Not long after Ella started taking birth control pills, a new sensation struck: “I couldn’t feel my tits for a month! It was unreal.”

Months into her physician-prescribed course of hormonal contraception, Ella, a 21 year-old Yale senior who asked not to be identified by her real name, experienced a steep drop in sexual interest. “Can you imagine? You just feel numb.” To complicate things further, the pills performed a complete renovation of her personality. “I couldn’t control my tears,” she says. “There were times where there were tears streaming out of my eyes and literally nothing was wrong.” Ella had turned into a weepy, grumpy, spacey young woman — who, thankfully (she says), could not get pregnant.

Countless millions of women in the United States are, like Ella, on some form of hormonal birth control. 82 percent of American females — young single women, married women, mothers or girls barely out of adolescence — will take contraceptives at some point in their lives. Many women who choose the popular and diverse hormonal methods of birth control (the pill, the patch, the shot, the ring) will use them, off and on, for upwards of 15 years. Yet anecdotal evidence and a small but growing body of research suggests that Ella is not the only one who has a bone to pick with her meds.


The distance between the pituitary gland, at the base of the brain, and the vagina is about two feet. This distance encompasses the female reproductive sequence from start to finish: a chain of events that begins in the brain, where the pituitary, via the hypothalamus, stimulates the ovaries. Once a month, the ovaries release an egg and initiate the basics of the birds and the bees. This is the fertilization mechanism that birth control tries to prevent.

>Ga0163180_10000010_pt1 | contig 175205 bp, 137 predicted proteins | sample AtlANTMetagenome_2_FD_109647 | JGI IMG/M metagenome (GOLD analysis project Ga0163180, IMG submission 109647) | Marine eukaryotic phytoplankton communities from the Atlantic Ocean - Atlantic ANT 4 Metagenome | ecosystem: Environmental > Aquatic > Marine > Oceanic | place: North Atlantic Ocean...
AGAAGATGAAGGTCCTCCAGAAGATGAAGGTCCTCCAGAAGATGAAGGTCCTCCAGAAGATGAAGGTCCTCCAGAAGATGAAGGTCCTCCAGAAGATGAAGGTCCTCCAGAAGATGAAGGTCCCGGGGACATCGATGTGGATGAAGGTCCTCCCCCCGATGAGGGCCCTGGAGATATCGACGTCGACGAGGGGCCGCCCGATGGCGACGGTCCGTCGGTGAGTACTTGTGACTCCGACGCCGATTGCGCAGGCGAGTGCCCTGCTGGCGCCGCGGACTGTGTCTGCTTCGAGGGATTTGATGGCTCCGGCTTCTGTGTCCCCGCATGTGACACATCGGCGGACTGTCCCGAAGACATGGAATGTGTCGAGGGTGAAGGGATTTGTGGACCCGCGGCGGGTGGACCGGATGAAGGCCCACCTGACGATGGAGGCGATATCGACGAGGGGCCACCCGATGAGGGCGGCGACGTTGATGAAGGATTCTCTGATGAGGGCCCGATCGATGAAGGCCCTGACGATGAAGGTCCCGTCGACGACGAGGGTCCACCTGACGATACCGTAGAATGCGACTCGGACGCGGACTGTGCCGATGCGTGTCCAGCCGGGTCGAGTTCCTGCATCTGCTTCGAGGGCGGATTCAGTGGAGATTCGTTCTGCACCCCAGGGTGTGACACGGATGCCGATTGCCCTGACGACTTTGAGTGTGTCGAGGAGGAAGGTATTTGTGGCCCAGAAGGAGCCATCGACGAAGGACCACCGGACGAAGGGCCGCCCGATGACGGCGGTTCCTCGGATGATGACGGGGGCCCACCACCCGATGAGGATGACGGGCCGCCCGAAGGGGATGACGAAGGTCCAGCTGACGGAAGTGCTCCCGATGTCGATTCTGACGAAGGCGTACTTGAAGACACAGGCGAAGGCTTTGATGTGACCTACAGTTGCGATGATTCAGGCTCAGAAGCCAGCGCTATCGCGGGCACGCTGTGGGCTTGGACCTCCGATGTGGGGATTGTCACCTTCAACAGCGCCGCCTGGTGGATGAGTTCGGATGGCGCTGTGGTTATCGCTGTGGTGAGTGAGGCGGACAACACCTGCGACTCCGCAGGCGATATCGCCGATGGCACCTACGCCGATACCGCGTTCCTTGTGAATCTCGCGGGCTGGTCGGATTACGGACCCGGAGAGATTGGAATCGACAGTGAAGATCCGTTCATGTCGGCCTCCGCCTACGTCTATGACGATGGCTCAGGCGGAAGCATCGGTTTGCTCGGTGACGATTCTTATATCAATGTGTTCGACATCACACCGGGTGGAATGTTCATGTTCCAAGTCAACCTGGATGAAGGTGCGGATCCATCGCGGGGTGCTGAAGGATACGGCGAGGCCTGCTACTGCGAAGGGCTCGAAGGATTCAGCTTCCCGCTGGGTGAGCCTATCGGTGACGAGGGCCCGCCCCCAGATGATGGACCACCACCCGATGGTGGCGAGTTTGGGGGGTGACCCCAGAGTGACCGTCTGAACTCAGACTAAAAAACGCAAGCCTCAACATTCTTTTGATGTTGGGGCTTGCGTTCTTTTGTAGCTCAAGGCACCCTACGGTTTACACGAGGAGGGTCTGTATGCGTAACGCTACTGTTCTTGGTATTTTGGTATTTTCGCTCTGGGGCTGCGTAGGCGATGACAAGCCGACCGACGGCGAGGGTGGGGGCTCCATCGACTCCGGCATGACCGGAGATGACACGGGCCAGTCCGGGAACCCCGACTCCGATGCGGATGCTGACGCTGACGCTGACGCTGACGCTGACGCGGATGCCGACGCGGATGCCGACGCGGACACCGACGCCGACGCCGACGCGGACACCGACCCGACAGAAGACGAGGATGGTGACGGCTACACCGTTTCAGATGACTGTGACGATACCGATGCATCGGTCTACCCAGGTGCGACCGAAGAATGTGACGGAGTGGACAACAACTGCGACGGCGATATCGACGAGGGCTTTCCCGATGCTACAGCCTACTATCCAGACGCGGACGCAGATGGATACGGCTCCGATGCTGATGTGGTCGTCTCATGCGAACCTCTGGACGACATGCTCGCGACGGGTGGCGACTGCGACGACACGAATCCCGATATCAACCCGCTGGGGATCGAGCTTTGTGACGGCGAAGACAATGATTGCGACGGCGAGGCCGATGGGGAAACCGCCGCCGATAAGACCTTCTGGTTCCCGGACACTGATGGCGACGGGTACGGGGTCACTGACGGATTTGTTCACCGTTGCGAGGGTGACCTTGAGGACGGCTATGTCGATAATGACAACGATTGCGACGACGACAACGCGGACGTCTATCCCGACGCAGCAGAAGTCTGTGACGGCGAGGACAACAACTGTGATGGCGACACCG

This chain of reproduction is an emotional and physical ride — a ride that everyone, by definition, eventually hitches. Birth control, which in hormonal forms is close to 100 percent effective, works by disrupting the trip and simulating pregnancy; a woman taking birth control’s regular doses of estrogen, progestin or both has the brain chemistry of a woman already carrying a child. First her pituitary stimulus and then her ovaries shut down, refusing to relinquish their eggs until the brain decides to reopen the gates. Birth control is fast, relatively inexpensive, and almost foolproof.

So what is there to complain about?


The problem, as Yale gynecologist Ann Ross explains it, has to do with feedback systems all over the body. Flooded with prescription hormones, the body may respond with a host of unrelated emotional, physical and sexual side effects. Ross cites the better-known drawbacks — blood clots, weight gain, nausea — but says that depression and decreased libido are potential problems as well. Yale University Health Services handouts on hormonal contraceptives cite these and other issues, but Ross admits she is not sure that women are fully aware of these responses to birth control. The issues are “probably not so reinforced. I really try not to tell people side effects they may have other than the real really serious ones like the blood clotting. Those are the ones we focus on. But the psychological, emotional ones — I don’t really go into in detail.”

Part of the reason for this less-than-full disclosure is that the details are still unclear. While we know, for example, that one in 200,000 women on birth control will die from a blood clot, with higher incidence among smokers, the prevalence of depressive or sexually disruptive effects is nowhere near as fully understood. Not much research has been focused on these supposedly peripheral effects, and the question of how birth control alters psychology and sexual function has been debated since the appearance of the drugs in the American market in the 1960s. When Enovid, the first “pill,” was introduced, a million women jumped on board almost instantly. Women expected increased personal choice and the freedom to have sex unhampered by reproductive concerns — and the pill certainly lived up to the hype. What was less clear was how generations of hormone use would change the way women think, feel, and behave in both sexual and nonsexual spheres.